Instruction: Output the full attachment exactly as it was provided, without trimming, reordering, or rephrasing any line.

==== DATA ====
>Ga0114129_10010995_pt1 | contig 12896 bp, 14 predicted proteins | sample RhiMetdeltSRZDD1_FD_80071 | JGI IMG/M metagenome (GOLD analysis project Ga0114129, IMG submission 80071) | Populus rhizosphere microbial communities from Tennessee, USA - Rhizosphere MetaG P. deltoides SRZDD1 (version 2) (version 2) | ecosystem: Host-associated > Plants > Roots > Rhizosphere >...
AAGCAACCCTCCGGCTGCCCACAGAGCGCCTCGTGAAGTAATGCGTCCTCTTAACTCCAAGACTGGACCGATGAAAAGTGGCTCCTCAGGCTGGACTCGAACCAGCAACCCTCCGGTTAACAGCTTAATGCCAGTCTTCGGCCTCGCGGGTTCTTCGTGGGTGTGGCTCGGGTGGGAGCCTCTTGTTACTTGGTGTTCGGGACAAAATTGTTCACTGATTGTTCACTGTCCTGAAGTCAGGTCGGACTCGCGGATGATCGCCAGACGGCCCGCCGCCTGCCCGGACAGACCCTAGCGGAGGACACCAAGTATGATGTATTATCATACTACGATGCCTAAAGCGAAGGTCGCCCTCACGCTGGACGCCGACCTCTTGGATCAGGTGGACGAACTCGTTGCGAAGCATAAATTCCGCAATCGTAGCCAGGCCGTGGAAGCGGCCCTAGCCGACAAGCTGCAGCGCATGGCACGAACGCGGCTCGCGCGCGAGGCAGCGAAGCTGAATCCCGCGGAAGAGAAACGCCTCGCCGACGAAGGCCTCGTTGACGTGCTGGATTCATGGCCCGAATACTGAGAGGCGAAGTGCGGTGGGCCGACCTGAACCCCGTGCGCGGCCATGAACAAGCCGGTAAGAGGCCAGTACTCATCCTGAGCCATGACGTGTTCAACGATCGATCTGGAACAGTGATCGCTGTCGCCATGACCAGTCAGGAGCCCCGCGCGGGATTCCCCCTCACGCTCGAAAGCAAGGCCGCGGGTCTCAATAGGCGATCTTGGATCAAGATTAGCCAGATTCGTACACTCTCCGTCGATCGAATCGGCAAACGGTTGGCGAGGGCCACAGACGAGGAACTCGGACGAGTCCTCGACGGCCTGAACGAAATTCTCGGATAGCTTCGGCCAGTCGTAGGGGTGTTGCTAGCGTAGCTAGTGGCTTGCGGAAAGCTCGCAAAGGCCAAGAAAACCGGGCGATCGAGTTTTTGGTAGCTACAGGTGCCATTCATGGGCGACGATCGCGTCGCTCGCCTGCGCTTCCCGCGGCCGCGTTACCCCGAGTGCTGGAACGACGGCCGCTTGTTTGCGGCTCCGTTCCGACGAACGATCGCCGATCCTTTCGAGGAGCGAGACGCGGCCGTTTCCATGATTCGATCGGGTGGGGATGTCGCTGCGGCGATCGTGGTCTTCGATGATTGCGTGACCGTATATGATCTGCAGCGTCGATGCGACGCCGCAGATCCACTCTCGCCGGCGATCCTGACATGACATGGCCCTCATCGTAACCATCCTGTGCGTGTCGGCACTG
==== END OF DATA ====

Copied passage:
>Ga0114129_10010995_pt1 | contig 12896 bp, 14 predicted proteins | sample RhiMetdeltSRZDD1_FD_80071 | JGI IMG/M metagenome (GOLD analysis project Ga0114129, IMG submission 80071) | Populus rhizosphere microbial communities from Tennessee, USA - Rhizosphere MetaG P. deltoides SRZDD1 (version 2) (version 2) | ecosystem: Host-associated > Plants > Roots > Rhizosphere >...
AAGCAACCCTCCGGCTGCCCACAGAGCGCCTCGTGAAGTAATGCGTCCTCTTAACTCCAAGACTGGACCGATGAAAAGTGGCTCCTCAGGCTGGACTCGAACCAGCAACCCTCCGGTTAACAGCTTAATGCCAGTCTTCGGCCTCGCGGGTTCTTCGTGGGTGTGGCTCGGGTGGGAGCCTCTTGTTACTTGGTGTTCGGGACAAAATTGTTCACTGATTGTTCACTGTCCTGAAGTCAGGTCGGACTCGCGGATGATCGCCAGACGGCCCGCCGCCTGCCCGGACAGACCCTAGCGGAGGACACCAAGTATGATGTATTATCATACTACGATGCCTAAAGCGAAGGTCGCCCTCACGCTGGACGCCGACCTCTTGGATCAGGTGGACGAACTCGTTGCGAAGCATAAATTCCGCAATCGTAGCCAGGCCGTGGAAGCGGCCCTAGCCGACAAGCTGCAGCGCATGGCACGAACGCGGCTCGCGCGCGAGGCAGCGAAGCTGAATCCCGCGGAAGAGAAACGCCTCGCCGACGAAGGCCTCGTTGACGTGCTGGATTCATGGCCCGAATACTGAGAGGCGAAGTGCGGTGGGCCGACCTGAACCCCGTGCGCGGCCATGAACAAGCCGGTAAGAGGCCAGTACTCATCCTGAGCCATGACGTGTTCAACGATCGATCTGGAACAGTGATCGCTGTCGCCATGACCAGTCAGGAGCCCCGCGCGGGATTCCCCCTCACGCTCGAAAGCAAGGCCGCGGGTCTCAATAGGCGATCTTGGATCAAGATTAGCCAGATTCGTACACTCTCCGTCGATCGAATCGGCAAACGGTTGGCGAGGGCCACAGACGAGGAACTCGGACGAGTCCTCGACGGCCTGAACGAAATTCTCGGATAGCTTCGGCCAGTCGTAGGGGTGTTGCTAGCGTAGCTAGTGGCTTGCGGAAAGCTCGCAAAGGCCAAGAAAACCGGGCGATCGAGTTTTTGGTAGCTACAGGTGCCATTCATGGGCGACGATCGCGTCGCTCGCCTGCGCTTCCCGCGGCCGCGTTACCCCGAGTGCTGGAACGACGGCCGCTTGTTTGCGGCTCCGTTCCGACGAACGATCGCCGATCCTTTCGAGGAGCGAGACGCGGCCGTTTCCATGATTCGATCGGGTGGGGATGTCGCTGCGGCGATCGTGGTCTTCGATGATTGCGTGACCGTATATGATCTGCAGCGTCGATGCGACGCCGCAGATCCACTCTCGCCGGCGATCCTGACATGACATGGCCCTCATCGTAACCATCCTGTGCGTGTCGGCACTG